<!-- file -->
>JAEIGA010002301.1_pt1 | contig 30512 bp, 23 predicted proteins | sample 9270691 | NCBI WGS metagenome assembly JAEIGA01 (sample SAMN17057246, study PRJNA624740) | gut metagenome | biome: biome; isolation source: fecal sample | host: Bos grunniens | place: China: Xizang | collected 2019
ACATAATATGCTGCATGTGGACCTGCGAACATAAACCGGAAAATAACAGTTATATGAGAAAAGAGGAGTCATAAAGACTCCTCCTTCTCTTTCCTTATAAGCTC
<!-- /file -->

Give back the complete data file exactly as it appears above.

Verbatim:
>JAEIGA010002301.1_pt1 | contig 30512 bp, 23 predicted proteins | sample 9270691 | NCBI WGS metagenome assembly JAEIGA01 (sample SAMN17057246, study PRJNA624740) | gut metagenome | biome: biome; isolation source: fecal sample | host: Bos grunniens | place: China: Xizang | collected 2019
ACATAATATGCTGCATGTGGACCTGCGAACATAAACCGGAAAATAACAGTTATATGAGAAAAGAGGAGTCATAAAGACTCCTCCTTCTCTTTCCTTATAAGCTC